The coming together of Qatar, Iran and Turkey against Saudi Arabia and its allies, showed that coalitions now forming to compete with each other are not strictly based on the Shi’a-Sunni divide. The alliances currently confronting each other are fighting over the control of the region, its capital, and aim to repress any movements for social justice.
June 15, 2017
On June fifth, Saudi Arabia, the United Arab Emirates, Bahrain and Egypt suddenly cut off diplomatic and trade ties with Qatar and closed their borders to it. The reason stated for this decision was Qatar’s support for the Muslim Brotherhood movement as well as Qatar’s friendly relations with the Iranian government. Donald Trump subsequently sent out a tweet in which he took credit for this move: “So good to see the Saudi Arabia visit with the king and 50 countries already paying off.”
Turkey immediately announced its support for Qatar and accelerated legislation to send more troops to its military base in that country. It also called on Saudi Arabia to end this crisis. The Iranian government announced that its air space and land borders were open to Qatar in order to prevent a blockade against it. Subsequently, on June 11, the Iranian navy sent two battleships to the coast of Oman.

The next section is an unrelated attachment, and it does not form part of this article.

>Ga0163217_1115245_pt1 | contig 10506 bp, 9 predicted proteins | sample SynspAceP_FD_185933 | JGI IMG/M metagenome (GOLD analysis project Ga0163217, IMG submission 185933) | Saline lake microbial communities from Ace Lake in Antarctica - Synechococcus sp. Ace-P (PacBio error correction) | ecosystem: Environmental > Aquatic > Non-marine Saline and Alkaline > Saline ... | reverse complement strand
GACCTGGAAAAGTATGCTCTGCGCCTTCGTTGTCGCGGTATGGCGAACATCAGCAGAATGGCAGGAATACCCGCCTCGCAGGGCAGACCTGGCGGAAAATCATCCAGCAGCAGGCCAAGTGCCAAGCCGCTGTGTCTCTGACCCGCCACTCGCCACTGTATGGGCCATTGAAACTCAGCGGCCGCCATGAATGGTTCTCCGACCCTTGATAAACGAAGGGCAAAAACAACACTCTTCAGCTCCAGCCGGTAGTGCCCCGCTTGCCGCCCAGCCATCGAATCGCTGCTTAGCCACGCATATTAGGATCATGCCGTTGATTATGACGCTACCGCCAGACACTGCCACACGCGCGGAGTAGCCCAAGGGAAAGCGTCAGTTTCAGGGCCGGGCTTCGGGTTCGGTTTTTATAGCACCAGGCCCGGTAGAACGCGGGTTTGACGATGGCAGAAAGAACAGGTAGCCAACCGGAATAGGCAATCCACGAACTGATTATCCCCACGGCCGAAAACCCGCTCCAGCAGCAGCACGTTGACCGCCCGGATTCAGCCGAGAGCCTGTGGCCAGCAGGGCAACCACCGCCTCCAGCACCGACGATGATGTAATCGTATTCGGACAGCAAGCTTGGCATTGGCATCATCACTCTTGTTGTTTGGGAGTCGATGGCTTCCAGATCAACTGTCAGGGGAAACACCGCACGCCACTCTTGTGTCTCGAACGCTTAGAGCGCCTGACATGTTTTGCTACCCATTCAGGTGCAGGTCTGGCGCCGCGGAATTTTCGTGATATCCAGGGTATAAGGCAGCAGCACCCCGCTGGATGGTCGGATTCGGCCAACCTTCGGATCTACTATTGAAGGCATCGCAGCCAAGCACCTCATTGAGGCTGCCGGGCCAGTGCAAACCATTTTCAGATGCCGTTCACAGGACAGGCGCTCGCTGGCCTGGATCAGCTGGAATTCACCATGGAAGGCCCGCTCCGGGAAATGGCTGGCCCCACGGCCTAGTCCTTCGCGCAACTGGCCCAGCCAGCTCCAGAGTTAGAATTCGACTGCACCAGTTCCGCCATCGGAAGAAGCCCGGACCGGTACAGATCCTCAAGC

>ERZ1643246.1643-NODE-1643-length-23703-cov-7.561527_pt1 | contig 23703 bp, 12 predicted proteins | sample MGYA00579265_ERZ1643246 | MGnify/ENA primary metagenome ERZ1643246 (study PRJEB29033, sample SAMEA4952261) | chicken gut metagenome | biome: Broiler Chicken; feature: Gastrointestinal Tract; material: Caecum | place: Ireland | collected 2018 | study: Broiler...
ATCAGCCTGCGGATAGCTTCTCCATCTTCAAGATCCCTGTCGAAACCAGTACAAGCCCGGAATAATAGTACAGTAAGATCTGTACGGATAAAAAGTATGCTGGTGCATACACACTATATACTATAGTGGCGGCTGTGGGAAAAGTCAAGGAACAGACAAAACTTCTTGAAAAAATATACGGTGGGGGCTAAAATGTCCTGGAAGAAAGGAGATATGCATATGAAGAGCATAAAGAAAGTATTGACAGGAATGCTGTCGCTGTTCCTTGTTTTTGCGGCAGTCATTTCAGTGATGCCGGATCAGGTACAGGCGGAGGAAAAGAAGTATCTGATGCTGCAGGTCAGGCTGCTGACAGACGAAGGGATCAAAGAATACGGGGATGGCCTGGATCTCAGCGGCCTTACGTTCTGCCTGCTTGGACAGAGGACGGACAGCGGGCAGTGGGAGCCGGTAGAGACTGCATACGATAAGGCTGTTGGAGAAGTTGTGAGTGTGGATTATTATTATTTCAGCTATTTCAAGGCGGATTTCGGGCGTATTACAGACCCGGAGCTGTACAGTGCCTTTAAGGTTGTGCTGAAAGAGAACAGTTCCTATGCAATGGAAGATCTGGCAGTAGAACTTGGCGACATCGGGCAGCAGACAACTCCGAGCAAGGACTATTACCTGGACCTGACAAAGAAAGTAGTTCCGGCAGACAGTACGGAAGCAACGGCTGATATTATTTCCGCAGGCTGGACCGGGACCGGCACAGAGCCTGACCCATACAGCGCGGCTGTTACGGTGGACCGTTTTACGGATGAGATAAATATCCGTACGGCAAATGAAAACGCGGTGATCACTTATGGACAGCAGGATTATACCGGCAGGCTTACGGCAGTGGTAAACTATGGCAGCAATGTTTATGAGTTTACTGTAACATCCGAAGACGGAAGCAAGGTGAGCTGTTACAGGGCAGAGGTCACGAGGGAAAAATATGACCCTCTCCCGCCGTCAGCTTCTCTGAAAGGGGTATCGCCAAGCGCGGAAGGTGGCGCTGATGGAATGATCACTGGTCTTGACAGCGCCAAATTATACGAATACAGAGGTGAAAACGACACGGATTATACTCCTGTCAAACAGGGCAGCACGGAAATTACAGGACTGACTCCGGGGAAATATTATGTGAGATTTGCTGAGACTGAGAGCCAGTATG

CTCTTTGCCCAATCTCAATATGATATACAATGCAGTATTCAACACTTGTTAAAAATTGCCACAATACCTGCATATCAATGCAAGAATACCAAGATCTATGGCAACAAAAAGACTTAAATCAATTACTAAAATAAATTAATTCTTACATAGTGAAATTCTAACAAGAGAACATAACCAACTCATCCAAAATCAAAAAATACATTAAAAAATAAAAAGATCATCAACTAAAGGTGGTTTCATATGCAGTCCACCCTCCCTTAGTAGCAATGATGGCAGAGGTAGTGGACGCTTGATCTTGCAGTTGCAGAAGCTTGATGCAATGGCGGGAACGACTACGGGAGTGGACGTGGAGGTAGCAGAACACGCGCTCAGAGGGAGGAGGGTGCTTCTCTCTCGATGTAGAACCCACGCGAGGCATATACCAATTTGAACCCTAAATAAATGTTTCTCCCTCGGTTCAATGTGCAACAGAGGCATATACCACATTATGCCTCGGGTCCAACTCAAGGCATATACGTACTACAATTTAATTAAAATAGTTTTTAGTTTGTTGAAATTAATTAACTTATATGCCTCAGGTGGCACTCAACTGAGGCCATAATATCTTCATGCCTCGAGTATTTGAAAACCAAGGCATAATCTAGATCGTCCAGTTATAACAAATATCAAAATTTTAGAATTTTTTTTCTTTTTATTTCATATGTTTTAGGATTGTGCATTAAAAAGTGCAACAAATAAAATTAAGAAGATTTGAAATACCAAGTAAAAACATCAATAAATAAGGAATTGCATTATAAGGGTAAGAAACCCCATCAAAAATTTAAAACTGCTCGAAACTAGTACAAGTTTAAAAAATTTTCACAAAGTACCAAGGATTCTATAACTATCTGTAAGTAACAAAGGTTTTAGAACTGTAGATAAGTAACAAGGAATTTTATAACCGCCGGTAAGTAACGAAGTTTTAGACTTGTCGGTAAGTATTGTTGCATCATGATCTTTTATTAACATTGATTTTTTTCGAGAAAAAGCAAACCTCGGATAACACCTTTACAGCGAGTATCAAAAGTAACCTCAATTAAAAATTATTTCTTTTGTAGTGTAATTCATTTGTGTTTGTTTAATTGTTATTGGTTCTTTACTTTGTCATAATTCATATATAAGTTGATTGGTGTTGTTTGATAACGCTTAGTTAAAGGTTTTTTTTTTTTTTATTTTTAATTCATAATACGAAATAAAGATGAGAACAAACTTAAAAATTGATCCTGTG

Analysts spoke of the possibility that the current proxy wars between Iran and Saudi Arabia would turn into a direct war. One Republican analyst, Ross Douthat, compared the situation in the Middle East to Europe on the verge of World War I.
The Trump administration has offered mixed messages concerning this crisis. Furthermore, the U.S. whose military base in Qatar has 10,000 American troops and acts as the center of U.S. operations in Syria, Iraq and Afghanistan, is currently not willing to endanger its interests there. Thus on June 15, Qatar signed a $15 billion deal to buy F-15 fighter jets from the U.S. Two U.S. Navy warships also arrived in Doha for a joint exercise with Qatar’s fleet.
In order to restate some basic socialist anti-war principles, it is necess